Serious play — the secret to eternal life

Paul Woods

By

Serious Play Paul Woods Espi

Image by Paul Woods

Recently I presented an illustration project I worked on with Erik at our weekly “Brainfood” sessions (a weekly event platform where we host speakers, both internal and external, for our staff and clients). The project was outside my day-to-day client work at the agency, and one that I undertook for both personal enjoyment and learning. Outside of my day-job at Edenspiekermann, I work on a range of other projects which fall into my “Play” category. For example, illustrating covers for a children’s book publisher, design promotional material for a small, non-profit theatre and, of course, write the occasional blog post on design and cultural topics such as the one you are reading at this very moment.

But with all that being said, the biggest kick I get always comes from client work. Despite the fact that I enjoy having a broad range of creative outlets, I am not an illustrator, I am not a writer, and I am certainly not an artist. I am a designer, and as such, I know that that the outlet for my primary skill of problem solving does not exist without a client brief. This is what I find most rewarding, as it is somethings that can add true value to a client, product, situation or society as a whole.

So, much to the dismay of my long-suffering girlfriend, why do I invest weekends and evenings into something that is always second place to my “real job”? Here’s why: I firmly believe that free, creative (or “serious”) play is the way that we learn. And, when if we lose the desire to learn, it’s probably time to high tail it out of the creative industry.

The importance of “serious play”

Paula Scher spoke about her relationship with “serious play” in a 2008 TED talk. Scher drew the distinction between serious play and solemn play. Serious play can be explained as the naive first time of learning something new and not being afraid to make mistakes in the process. Solemn play however, often occurring when one had to fulfill a requirement in a fixed way, or when one is asked to recreate a style or technique that was once “serious play”, but in a solemn manner. Interestingly solemn play can still often lead to a good result, but the naivety of learning, and playful exploration is gone.

To illustrate the difference between serious and solemn play, Scher gave some examples: “Children are serious, adults are solemn. Poker is serious. Jogging is solemn. New York is serious. Washington, D.C. is solemn”. You get the picture. In the summary of her TED talk, Scher discussed the “staircase of creative learning” — going from short and high steps in your teens and 20’s, the steps gradually become wider and smaller as one gets older. Learning naturally occurs fastest when you're younger and have the most to learn; as individuals grow older they become more solemn and willingness to new learning slows down.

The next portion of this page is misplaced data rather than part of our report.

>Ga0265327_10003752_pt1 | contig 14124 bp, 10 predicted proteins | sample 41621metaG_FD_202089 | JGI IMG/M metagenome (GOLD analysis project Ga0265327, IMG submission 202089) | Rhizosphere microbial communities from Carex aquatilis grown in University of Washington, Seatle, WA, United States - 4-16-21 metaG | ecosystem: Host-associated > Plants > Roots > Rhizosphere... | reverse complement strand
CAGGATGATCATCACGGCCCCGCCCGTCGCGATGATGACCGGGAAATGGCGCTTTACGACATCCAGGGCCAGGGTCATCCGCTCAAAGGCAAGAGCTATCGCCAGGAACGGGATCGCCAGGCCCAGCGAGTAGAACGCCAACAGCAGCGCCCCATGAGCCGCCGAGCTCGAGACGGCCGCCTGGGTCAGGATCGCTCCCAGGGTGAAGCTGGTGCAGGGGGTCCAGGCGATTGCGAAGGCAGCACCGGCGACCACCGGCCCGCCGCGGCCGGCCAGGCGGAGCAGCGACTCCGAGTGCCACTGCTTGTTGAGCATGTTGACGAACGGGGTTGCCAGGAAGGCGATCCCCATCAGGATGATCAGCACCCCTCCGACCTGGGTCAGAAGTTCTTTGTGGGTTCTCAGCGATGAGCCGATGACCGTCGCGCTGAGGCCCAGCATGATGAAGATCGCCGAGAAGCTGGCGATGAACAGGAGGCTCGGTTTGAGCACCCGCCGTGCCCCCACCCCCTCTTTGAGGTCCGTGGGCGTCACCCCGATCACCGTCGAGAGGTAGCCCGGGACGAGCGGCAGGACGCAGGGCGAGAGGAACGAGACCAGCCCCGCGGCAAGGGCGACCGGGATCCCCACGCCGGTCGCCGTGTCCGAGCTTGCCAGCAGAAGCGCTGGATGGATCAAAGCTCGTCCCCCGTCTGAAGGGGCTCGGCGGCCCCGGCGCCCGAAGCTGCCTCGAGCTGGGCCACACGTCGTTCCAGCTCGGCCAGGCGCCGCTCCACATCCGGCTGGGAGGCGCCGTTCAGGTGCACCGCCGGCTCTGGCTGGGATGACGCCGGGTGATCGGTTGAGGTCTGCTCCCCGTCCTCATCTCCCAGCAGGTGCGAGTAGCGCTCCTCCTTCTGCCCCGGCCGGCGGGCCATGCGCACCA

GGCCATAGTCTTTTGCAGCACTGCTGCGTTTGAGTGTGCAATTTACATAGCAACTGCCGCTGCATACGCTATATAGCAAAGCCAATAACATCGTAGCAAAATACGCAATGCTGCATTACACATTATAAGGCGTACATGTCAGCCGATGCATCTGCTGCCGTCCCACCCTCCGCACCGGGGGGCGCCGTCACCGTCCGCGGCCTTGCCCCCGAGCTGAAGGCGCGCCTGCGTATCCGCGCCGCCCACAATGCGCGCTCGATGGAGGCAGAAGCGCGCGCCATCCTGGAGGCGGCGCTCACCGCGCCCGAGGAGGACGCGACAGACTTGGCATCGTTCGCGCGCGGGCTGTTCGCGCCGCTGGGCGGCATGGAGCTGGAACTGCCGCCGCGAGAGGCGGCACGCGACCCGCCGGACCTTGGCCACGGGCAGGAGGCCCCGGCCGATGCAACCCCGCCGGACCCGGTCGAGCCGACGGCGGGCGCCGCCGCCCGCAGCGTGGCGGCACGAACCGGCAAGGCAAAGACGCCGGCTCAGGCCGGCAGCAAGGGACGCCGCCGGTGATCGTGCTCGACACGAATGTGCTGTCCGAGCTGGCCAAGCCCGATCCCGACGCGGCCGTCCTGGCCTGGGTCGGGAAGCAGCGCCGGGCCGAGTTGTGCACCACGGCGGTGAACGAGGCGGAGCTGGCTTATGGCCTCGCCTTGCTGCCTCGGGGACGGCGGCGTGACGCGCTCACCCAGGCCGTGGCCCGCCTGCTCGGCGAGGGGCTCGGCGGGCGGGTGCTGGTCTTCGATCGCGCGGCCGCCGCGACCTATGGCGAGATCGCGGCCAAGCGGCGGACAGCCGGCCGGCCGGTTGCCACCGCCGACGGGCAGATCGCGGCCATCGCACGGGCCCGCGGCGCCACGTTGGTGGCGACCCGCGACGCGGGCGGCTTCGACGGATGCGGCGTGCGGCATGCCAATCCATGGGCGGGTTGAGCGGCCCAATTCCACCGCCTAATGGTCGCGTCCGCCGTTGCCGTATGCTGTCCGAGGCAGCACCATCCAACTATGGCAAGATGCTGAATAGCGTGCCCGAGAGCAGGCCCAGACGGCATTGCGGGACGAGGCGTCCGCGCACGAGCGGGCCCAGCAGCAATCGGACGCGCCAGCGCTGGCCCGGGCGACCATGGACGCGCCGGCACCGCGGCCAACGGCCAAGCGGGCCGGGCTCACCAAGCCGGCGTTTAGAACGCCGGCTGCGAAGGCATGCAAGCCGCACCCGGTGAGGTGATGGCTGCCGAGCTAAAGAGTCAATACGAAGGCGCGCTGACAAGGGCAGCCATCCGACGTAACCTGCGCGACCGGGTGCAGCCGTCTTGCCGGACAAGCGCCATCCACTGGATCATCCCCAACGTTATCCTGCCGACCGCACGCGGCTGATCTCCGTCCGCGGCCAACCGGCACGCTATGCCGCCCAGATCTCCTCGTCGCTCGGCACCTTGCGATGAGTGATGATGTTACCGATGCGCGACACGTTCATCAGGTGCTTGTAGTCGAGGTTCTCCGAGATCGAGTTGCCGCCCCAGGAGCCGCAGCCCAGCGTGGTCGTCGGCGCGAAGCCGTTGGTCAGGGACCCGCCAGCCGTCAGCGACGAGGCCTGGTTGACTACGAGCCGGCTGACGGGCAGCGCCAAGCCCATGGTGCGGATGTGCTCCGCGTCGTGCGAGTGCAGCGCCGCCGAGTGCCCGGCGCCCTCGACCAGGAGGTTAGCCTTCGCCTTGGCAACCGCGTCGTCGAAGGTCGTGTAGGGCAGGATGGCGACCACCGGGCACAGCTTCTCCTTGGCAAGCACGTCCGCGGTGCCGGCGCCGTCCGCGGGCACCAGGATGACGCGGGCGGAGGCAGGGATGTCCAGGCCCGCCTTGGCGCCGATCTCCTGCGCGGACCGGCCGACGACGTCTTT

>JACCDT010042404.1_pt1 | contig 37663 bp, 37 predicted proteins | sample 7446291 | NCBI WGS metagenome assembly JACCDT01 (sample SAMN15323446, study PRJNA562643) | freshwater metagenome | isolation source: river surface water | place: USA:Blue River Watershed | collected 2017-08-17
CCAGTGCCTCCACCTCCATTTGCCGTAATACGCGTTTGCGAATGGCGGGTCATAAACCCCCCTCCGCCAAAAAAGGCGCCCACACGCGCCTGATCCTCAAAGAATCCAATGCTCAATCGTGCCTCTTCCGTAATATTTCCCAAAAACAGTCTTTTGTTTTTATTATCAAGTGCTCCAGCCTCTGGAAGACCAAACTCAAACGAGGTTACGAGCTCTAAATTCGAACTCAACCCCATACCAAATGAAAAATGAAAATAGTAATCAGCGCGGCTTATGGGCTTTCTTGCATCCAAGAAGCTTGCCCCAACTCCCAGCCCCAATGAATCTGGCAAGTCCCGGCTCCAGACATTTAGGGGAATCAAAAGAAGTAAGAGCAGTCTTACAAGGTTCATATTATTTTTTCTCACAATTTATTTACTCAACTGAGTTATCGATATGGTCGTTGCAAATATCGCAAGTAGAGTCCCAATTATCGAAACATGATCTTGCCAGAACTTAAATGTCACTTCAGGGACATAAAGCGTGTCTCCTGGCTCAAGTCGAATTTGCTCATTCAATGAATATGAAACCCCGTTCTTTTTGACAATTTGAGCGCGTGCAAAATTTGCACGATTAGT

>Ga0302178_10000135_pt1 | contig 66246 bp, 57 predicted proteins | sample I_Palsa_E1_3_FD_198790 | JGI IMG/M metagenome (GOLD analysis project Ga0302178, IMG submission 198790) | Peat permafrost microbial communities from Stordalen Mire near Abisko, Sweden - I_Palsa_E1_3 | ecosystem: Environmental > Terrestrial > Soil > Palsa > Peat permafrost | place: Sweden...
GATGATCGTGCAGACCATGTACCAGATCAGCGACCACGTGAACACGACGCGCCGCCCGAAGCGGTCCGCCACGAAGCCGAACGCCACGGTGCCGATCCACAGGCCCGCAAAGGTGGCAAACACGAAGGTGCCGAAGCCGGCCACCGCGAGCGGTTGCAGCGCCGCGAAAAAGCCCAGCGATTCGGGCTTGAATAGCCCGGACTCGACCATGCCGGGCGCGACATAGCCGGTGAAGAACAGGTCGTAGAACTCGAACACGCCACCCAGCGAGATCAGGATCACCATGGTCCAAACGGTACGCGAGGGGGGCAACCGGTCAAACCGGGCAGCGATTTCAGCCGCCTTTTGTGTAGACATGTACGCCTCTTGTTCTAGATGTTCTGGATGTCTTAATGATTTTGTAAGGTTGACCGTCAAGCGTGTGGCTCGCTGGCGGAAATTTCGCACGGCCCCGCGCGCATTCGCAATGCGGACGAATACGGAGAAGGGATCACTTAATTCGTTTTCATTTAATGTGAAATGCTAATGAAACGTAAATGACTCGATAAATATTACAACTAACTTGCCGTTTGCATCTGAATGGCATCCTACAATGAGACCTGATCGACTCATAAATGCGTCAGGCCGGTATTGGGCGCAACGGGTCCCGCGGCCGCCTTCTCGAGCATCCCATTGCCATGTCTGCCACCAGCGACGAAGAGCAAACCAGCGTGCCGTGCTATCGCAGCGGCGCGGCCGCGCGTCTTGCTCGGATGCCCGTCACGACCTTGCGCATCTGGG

Bringing serious play into our day-to-day work
Serious play and client work need not be separate things. Playing with new toys, tools and methods can become part of your process. For example, our digital team at Edenspiekermann is constantly searching for, and experimenting with tools, frameworks and ways to do things. Example of this: Using Keynote instead of Photoshop for visual design. Integrating new technologies into projects. Even when a standard tool seems perfect, still trying something else. Taking risks. Trying things and failing. And most importantly, not being afraid to fail. In this way, the team keeps fresh and relevant, both in methods and output.

Here’s some reasons why you should get off your ass and start playing today:

1. Learn new skills which can feed into client work
The most obvious reason: self initiated work allows us to learn new skills that can feed back into client work at a later stage. For example, taking Codeschool courses at night to build your personal site will quickly mean these new skills can feed into the next client project.

2. Play is the secret of eternal life (well, almost)
Play and learning keeps us young (at least mentally). We stay fresh and on top of our game by experimenting without fear of failure. Remember those days in college when you would pull all-nighters playing with the latest After Effects plugin you had “borrowed” from a friend. The learning leaps were huge back then, due in no small part to a lack of worries about money and clients. If we want to maintain these leaps of learning (and stay creatively young), then we must fumble about, make mistakes and play with new things without fear of failure.

3. It’s not work anyway
And let’s be realistic. If you’re a designer, developer, illustrator, writer, or generally any way creative, it isn’t work anyway.

Conclusion
If you’re in the creative industry you should be spending your nights, weekends and vacations on personal projects that you truly love. You should wake at night with the excitement of a new idea for a glyph for the “next-greatest-typeface-the-world-has-ever-seen”, a-genius-never-before-thought-of Sass mixin, a new blog post that will put Dickens to shame. Creative learning never stops. And serious play allows us to do it.

Useful links on this topic
Paula Scher’s TED talk on “serious play”
Jessica Walsh: Creative Play at TYPO Berlin 2013
Article on Jessica Walsh’s presentation at TYPO Berlin in German